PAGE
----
Using sport against child marriage
12:00 AM, March 08, 2019 / LAST MODIFIED: 12:06 AM, March 08, 2019

Using sport against child marriage

Despite social and family barriers and financial hardships, the Tangail's girls' football team, comprising of 17 players, is moving forward thanks to team manager Kamrunnahar Munni's intensive efforts.

Munni, an assistant teacher at a government primary school, is working with the girls with the aim of preventing child marriage.

"Child marriage is driven by poverty and has many effects on girls' health," Munni said. "Sport makes a girl conscious physically and mentally and a physically and mentally conscious girl cannot be accepting of child marriage.

"Sport also raises a girl's confidence level and makes her aware of her future. Moreover, when a girl is engaged in sports after overcoming all barriers, the people who have the mentality to marry children do not want to marry such an open-minded girl who has already got a taste of freedom," Munni said.

Munni first got the chance to engage with football when the school authority gave her the responsibility of making a team comprising of school girls to take part in the Bangamata Fazilatunnesa Mujib Football Tournament on 2011.

Later, after observing Munni's keen interest in football, Mokhlesur Rahman -- then the additional deputy commissioner (education) in Tangail -- requested her to take charge of the girls school team that eventually became district champions in 2016.

Afterwards, Munni was made manager of the U-17 girls' football team in Tangail in 2017 and the team went on to win the Jubo Games the same year. Another Tangail team, also under Munni's guidance, became champions in the JFA U-14 Women's National Football Championship on 2018.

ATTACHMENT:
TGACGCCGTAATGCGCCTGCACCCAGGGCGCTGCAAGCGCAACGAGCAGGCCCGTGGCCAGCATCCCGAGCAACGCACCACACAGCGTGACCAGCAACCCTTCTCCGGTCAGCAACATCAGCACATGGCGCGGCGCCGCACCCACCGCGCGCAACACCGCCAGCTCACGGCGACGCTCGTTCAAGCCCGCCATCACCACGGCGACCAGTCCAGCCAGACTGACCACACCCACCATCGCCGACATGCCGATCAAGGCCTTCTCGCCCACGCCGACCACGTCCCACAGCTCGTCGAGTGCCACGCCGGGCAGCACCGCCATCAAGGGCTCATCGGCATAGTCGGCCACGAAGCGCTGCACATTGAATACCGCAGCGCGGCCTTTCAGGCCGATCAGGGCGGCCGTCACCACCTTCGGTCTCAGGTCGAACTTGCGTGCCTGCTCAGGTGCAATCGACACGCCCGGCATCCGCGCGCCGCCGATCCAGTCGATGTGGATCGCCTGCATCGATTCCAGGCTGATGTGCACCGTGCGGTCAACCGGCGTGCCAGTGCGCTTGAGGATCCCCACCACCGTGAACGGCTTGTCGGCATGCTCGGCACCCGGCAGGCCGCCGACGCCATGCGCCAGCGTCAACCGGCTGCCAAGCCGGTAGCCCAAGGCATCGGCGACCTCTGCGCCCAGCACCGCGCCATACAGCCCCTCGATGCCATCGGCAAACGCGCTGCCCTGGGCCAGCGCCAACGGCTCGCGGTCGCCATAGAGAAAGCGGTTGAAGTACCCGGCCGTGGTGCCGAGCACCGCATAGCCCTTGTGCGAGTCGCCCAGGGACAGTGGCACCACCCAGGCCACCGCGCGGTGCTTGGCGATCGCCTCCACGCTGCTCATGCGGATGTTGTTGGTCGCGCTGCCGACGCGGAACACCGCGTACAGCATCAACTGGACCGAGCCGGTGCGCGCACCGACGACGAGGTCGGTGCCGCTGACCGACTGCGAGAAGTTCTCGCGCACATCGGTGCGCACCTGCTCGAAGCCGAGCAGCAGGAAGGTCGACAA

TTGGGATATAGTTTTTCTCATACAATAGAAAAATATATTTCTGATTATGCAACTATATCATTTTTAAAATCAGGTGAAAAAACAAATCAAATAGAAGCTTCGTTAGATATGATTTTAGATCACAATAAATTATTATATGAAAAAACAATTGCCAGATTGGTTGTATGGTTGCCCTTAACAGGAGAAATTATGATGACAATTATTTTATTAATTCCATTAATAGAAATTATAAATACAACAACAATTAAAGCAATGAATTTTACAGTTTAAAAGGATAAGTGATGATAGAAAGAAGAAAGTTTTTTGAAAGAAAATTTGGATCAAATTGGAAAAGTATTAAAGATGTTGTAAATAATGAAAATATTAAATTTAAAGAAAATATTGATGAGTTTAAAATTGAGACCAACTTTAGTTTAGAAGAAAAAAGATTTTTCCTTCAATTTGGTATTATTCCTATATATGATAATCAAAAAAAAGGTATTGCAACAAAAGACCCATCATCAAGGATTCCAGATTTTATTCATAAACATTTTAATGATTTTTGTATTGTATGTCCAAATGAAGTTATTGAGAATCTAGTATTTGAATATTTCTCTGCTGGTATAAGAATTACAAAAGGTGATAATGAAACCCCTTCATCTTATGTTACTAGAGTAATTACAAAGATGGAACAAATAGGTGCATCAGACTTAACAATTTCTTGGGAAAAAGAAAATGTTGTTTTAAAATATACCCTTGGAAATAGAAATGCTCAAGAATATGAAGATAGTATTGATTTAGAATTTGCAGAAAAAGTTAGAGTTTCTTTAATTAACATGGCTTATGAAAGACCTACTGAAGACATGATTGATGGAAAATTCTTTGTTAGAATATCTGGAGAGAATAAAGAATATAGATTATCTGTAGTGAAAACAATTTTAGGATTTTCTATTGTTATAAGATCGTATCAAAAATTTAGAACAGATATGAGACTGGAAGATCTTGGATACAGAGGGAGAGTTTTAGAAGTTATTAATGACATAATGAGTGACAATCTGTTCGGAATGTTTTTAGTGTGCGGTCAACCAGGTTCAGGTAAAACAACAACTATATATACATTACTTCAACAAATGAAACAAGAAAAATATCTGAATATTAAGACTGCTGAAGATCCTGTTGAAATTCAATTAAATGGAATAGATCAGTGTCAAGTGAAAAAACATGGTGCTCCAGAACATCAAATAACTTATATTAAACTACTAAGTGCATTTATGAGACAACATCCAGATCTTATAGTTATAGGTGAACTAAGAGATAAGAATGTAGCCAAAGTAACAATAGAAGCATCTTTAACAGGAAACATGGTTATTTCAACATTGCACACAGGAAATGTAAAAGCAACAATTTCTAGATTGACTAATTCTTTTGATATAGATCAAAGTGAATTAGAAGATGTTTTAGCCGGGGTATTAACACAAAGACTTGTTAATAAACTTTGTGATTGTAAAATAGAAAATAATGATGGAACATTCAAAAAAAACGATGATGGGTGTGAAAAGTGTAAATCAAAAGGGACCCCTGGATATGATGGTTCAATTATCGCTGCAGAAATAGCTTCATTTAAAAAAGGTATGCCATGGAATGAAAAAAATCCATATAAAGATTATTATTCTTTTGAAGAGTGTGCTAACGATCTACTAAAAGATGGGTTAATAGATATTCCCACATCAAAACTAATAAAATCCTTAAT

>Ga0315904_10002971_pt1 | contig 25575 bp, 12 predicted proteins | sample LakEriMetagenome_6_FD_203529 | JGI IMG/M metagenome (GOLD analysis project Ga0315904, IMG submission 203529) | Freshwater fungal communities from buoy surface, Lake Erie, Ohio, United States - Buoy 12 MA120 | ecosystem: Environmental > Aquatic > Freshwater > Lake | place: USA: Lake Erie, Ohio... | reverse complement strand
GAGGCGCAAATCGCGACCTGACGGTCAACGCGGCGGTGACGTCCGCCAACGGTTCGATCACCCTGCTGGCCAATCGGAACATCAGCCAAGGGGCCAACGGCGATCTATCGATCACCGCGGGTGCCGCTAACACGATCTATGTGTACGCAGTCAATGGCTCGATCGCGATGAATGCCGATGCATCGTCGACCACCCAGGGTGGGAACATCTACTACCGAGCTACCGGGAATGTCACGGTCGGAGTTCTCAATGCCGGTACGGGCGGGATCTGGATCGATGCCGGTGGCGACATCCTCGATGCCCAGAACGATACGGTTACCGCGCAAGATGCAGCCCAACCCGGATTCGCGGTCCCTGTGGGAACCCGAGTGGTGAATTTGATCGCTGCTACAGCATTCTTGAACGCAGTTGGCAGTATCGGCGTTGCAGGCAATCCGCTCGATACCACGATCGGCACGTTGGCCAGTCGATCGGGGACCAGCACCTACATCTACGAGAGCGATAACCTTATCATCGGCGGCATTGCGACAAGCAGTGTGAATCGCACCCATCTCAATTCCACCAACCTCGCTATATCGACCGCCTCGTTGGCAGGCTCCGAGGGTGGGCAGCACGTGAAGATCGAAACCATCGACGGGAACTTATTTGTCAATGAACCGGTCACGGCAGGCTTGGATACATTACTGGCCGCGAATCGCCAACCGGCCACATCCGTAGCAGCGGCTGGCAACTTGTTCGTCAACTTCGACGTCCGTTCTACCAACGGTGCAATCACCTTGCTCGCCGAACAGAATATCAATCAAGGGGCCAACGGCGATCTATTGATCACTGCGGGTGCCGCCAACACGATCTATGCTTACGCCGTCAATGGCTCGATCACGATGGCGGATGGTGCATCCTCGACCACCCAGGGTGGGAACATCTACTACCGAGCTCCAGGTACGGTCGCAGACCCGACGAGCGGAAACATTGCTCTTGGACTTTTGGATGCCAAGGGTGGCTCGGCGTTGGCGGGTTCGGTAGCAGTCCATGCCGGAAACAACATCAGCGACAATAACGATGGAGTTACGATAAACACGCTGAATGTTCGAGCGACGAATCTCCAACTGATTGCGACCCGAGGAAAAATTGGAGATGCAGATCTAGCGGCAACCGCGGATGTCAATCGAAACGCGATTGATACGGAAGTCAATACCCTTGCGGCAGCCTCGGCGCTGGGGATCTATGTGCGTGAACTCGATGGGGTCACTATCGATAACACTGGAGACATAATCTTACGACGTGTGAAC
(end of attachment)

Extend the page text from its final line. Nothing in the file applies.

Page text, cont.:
"Munni madam gives me support like a mother when I practice with the team. She said that I could be a good player, I would get honour from both society and my family. She also inspires me by saying I can make a brighter future for myself through sports and get jobs in the government force or an organization as a good player," said Rupa Khatun, a player of the team from Sakhipur upazila.

"My family had taken away me from the camp a couple of months ago due to criticism from villagers. However, Munni madam brought me back after convincing my parents," Rupa added.

"Most of the girls in my team come from poor families. Their parents are also less interested in allowing their daughters to play football," Munni said. "I convince the parents to allow their daughters to play, assuring them that it will make their children physically and mentally strong. And a mentally and physically strong girl can make a future on her own."

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